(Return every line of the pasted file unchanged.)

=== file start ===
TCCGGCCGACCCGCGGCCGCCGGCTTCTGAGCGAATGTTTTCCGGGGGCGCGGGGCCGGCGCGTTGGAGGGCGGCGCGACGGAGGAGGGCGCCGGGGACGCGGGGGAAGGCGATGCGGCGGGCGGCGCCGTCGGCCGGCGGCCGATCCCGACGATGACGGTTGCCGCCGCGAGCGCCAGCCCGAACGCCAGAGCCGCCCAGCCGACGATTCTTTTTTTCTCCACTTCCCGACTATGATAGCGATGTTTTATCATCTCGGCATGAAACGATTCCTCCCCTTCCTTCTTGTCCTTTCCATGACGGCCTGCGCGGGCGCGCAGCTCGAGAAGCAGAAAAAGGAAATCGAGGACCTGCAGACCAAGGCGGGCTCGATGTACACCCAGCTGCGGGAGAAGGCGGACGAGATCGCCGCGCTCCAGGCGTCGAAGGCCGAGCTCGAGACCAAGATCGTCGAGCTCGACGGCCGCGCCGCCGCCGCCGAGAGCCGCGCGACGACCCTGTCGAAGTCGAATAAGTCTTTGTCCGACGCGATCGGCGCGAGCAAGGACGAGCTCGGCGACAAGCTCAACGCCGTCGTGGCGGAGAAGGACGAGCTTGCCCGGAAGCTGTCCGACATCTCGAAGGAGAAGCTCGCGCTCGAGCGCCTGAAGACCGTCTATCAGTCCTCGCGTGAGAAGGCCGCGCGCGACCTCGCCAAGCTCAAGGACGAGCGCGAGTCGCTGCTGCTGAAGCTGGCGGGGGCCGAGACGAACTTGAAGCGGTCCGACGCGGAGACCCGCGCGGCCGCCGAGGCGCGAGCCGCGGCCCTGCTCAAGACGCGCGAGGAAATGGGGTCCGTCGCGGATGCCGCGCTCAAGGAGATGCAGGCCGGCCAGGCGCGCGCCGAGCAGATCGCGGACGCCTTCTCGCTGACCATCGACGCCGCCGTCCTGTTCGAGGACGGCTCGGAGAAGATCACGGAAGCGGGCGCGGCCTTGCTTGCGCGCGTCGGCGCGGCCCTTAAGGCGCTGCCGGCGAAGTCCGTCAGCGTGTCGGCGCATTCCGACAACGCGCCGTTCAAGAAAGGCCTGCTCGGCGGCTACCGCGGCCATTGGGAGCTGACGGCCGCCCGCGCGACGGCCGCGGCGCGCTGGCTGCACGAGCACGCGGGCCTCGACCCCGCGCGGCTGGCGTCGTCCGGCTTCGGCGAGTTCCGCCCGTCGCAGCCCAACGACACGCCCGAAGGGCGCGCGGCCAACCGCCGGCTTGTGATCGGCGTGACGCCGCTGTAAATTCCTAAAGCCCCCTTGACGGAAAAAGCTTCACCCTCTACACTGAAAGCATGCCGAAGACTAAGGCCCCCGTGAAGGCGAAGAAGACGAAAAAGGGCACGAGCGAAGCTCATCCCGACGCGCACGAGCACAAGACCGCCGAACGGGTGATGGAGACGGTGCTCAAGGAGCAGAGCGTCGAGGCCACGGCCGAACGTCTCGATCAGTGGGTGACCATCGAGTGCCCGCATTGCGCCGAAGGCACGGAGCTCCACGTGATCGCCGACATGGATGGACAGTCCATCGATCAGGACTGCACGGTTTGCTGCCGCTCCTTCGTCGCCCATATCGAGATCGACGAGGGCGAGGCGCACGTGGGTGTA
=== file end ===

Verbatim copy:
TCCGGCCGACCCGCGGCCGCCGGCTTCTGAGCGAATGTTTTCCGGGGGCGCGGGGCCGGCGCGTTGGAGGGCGGCGCGACGGAGGAGGGCGCCGGGGACGCGGGGGAAGGCGATGCGGCGGGCGGCGCCGTCGGCCGGCGGCCGATCCCGACGATGACGGTTGCCGCCGCGAGCGCCAGCCCGAACGCCAGAGCCGCCCAGCCGACGATTCTTTTTTTCTCCACTTCCCGACTATGATAGCGATGTTTTATCATCTCGGCATGAAACGATTCCTCCCCTTCCTTCTTGTCCTTTCCATGACGGCCTGCGCGGGCGCGCAGCTCGAGAAGCAGAAAAAGGAAATCGAGGACCTGCAGACCAAGGCGGGCTCGATGTACACCCAGCTGCGGGAGAAGGCGGACGAGATCGCCGCGCTCCAGGCGTCGAAGGCCGAGCTCGAGACCAAGATCGTCGAGCTCGACGGCCGCGCCGCCGCCGCCGAGAGCCGCGCGACGACCCTGTCGAAGTCGAATAAGTCTTTGTCCGACGCGATCGGCGCGAGCAAGGACGAGCTCGGCGACAAGCTCAACGCCGTCGTGGCGGAGAAGGACGAGCTTGCCCGGAAGCTGTCCGACATCTCGAAGGAGAAGCTCGCGCTCGAGCGCCTGAAGACCGTCTATCAGTCCTCGCGTGAGAAGGCCGCGCGCGACCTCGCCAAGCTCAAGGACGAGCGCGAGTCGCTGCTGCTGAAGCTGGCGGGGGCCGAGACGAACTTGAAGCGGTCCGACGCGGAGACCCGCGCGGCCGCCGAGGCGCGAGCCGCGGCCCTGCTCAAGACGCGCGAGGAAATGGGGTCCGTCGCGGATGCCGCGCTCAAGGAGATGCAGGCCGGCCAGGCGCGCGCCGAGCAGATCGCGGACGCCTTCTCGCTGACCATCGACGCCGCCGTCCTGTTCGAGGACGGCTCGGAGAAGATCACGGAAGCGGGCGCGGCCTTGCTTGCGCGCGTCGGCGCGGCCCTTAAGGCGCTGCCGGCGAAGTCCGTCAGCGTGTCGGCGCATTCCGACAACGCGCCGTTCAAGAAAGGCCTGCTCGGCGGCTACCGCGGCCATTGGGAGCTGACGGCCGCCCGCGCGACGGCCGCGGCGCGCTGGCTGCACGAGCACGCGGGCCTCGACCCCGCGCGGCTGGCGTCGTCCGGCTTCGGCGAGTTCCGCCCGTCGCAGCCCAACGACACGCCCGAAGGGCGCGCGGCCAACCGCCGGCTTGTGATCGGCGTGACGCCGCTGTAAATTCCTAAAGCCCCCTTGACGGAAAAAGCTTCACCCTCTACACTGAAAGCATGCCGAAGACTAAGGCCCCCGTGAAGGCGAAGAAGACGAAAAAGGGCACGAGCGAAGCTCATCCCGACGCGCACGAGCACAAGACCGCCGAACGGGTGATGGAGACGGTGCTCAAGGAGCAGAGCGTCGAGGCCACGGCCGAACGTCTCGATCAGTGGGTGACCATCGAGTGCCCGCATTGCGCCGAAGGCACGGAGCTCCACGTGATCGCCGACATGGATGGACAGTCCATCGATCAGGACTGCACGGTTTGCTGCCGCTCCTTCGTCGCCCATATCGAGATCGACGAGGGCGAGGCGCACGTGGGTGTA